The next Refresh Dallas meeting will be held on December 8th at the same location (see refreshdallas.org for all the details). This should be a good one. Josh Williams will be speaking about online branding.
See you there!
I thoroughly enjoyed the first Refresh Dallas meeting this evening. Stephen P. Anderson and Garrett Dimon (both from Bright Corner) did a great job presenting “an introduction to Information Architecture” and “methods for communicating and documenting site design” (respectively). If they aren’t up already, the decks will be available soon at Stephen’s site, and likely in the forums at RefreshDallas.com.
The turnout was amazing. I think there were over 70 people in the room. I had no idea there were that many people in Dallas interested in UI development topics. I read about these memes on the web and in books all the time. But hearing people talk about them while being surrounded by people that were all as interested as me was very invigorating. Many of my friends at Navigator participate and lead various user groups. I felt a little jealous that I didn’t have the opportunity to find my own group of like-minded folk. Now I do. Thank you Refresh Dallas organizers.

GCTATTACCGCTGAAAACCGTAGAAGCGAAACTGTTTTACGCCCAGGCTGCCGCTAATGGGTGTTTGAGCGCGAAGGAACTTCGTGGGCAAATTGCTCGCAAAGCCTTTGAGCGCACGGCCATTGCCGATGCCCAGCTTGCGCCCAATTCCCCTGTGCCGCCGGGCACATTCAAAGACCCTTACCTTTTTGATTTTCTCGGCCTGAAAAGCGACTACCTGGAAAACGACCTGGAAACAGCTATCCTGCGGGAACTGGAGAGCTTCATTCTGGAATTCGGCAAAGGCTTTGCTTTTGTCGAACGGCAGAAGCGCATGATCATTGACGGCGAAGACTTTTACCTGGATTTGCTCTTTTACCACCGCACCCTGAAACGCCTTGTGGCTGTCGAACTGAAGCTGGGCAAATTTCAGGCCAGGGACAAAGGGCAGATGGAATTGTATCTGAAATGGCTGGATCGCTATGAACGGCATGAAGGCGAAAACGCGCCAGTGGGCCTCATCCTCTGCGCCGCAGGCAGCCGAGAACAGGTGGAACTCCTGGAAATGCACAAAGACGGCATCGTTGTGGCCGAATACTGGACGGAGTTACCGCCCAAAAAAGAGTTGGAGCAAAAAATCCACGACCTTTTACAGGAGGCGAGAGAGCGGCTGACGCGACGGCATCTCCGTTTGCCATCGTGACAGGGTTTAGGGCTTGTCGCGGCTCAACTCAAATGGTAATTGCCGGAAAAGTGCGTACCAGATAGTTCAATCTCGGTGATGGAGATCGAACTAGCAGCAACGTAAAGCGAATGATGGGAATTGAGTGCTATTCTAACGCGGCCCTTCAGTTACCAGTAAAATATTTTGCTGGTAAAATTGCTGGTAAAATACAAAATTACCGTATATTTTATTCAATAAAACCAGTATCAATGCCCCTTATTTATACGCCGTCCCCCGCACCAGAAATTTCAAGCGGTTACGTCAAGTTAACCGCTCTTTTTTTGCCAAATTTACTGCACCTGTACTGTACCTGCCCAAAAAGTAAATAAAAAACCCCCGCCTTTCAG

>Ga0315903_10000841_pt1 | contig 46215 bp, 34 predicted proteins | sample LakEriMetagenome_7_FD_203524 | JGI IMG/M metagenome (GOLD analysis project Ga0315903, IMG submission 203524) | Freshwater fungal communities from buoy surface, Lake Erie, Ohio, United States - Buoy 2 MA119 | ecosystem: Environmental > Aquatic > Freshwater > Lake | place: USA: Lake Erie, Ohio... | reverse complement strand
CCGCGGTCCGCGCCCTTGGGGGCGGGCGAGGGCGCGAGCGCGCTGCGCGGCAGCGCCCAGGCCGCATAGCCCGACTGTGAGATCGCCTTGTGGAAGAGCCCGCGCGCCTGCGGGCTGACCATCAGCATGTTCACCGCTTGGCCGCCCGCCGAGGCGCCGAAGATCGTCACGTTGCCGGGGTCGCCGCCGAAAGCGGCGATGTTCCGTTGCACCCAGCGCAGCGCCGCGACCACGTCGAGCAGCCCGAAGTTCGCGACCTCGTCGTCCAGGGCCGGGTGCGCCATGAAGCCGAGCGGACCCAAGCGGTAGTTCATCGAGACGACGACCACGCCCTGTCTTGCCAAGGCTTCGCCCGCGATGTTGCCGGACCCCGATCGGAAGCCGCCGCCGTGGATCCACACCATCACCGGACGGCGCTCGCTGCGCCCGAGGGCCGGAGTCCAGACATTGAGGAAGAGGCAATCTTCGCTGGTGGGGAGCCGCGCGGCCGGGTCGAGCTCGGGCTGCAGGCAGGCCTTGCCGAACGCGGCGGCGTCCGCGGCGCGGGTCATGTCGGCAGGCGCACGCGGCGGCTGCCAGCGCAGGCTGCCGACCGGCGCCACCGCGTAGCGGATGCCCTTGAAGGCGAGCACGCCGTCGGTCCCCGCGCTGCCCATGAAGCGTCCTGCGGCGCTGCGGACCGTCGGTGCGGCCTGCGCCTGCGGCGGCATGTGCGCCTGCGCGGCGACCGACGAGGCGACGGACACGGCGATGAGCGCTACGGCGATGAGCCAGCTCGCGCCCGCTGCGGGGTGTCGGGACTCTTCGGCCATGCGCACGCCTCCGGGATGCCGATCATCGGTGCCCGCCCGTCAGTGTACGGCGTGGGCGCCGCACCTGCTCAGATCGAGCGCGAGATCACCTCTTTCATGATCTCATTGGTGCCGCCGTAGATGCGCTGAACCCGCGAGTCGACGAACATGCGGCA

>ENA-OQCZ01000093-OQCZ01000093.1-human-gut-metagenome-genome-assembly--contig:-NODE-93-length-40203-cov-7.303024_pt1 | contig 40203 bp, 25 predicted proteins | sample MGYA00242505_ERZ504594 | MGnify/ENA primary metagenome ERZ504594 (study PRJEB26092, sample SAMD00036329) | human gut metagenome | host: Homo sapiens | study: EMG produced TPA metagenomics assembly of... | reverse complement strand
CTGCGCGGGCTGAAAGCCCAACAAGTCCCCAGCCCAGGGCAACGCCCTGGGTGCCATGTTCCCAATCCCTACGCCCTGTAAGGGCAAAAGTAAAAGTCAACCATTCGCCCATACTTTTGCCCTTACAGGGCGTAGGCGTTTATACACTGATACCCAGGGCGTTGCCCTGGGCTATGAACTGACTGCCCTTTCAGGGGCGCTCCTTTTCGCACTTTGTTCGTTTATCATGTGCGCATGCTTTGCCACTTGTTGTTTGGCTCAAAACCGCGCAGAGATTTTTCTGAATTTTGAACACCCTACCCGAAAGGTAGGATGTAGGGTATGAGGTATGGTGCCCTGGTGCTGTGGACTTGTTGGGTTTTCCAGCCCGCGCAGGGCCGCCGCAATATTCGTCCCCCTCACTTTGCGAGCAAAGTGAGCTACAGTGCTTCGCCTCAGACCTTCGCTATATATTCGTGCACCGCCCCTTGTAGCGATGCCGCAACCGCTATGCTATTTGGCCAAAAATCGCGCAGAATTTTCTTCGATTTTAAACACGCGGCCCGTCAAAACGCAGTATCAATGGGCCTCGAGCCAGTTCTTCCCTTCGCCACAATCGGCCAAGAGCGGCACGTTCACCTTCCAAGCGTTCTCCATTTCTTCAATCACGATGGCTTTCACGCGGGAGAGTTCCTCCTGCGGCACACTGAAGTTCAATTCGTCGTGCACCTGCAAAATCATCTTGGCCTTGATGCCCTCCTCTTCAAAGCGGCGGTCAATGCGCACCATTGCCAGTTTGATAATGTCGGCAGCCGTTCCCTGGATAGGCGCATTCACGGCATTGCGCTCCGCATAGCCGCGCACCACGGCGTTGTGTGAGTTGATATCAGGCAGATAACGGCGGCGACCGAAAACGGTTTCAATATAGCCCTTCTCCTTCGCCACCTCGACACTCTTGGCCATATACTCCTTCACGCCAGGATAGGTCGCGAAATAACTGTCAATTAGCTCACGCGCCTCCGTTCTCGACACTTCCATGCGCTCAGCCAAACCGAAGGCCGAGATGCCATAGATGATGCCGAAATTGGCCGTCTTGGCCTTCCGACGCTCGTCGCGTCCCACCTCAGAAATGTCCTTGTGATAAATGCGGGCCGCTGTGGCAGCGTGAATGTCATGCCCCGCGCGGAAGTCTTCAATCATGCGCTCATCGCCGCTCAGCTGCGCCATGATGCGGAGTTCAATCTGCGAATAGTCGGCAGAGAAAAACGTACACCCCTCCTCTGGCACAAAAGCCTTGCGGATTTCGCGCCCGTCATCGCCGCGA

If you’re into UI and in Dallas, come join us at the next meeting.
Prototyping has been a popular topic on web-design blogs this year. Many designers and developers have shared how prototypes have helped them improve the quality of their deliverables from design through implementation. The best summary and introduction to the topic I have found so far was written by Henrik Olsen at GUUUI in his article âThe promised land of prototypingâ?.
Prototype is still an ambiguous term in the web-development community. A prototype could be a very rudimentary model created on paper. âWireframesâ? are also a popular approach to prototyping. Both of these methods focus on functionality and scope while ignoring the form, look and feel.
We use many kinds of prototypes often at Navigator. Our most successful stories usually involve a prototype that represents the final application user interface designâa âhigh-fidelityâ? example of how the final application will look and behave. We represent every screen and most basic behaviors on each screen. The colors, fonts, and images all match the exact look and feel that we intend to implement.
There are numerous benefits of a high-fidelity prototype. The most obvious is an accurate representation of the final deliverable that all parties (clients, developers, project managers) can understand and use to set appropriate expectations.
While the benefits are numerous, there is a substantial cost for creating a âhigh-fidelityâ? model that paper prototypes and wireframes do not require. Developing a framework of required code takes time (usually more time that the project plan allows).
Introductory articles on prototyping from other places on the web are listed on the right. More in-depth articles and tools are listed in my del.icio.us prototyping links.
To follow our progress on the hi-fi prototype starter-kit, subscribe to the RSS feed for the my prototyping category.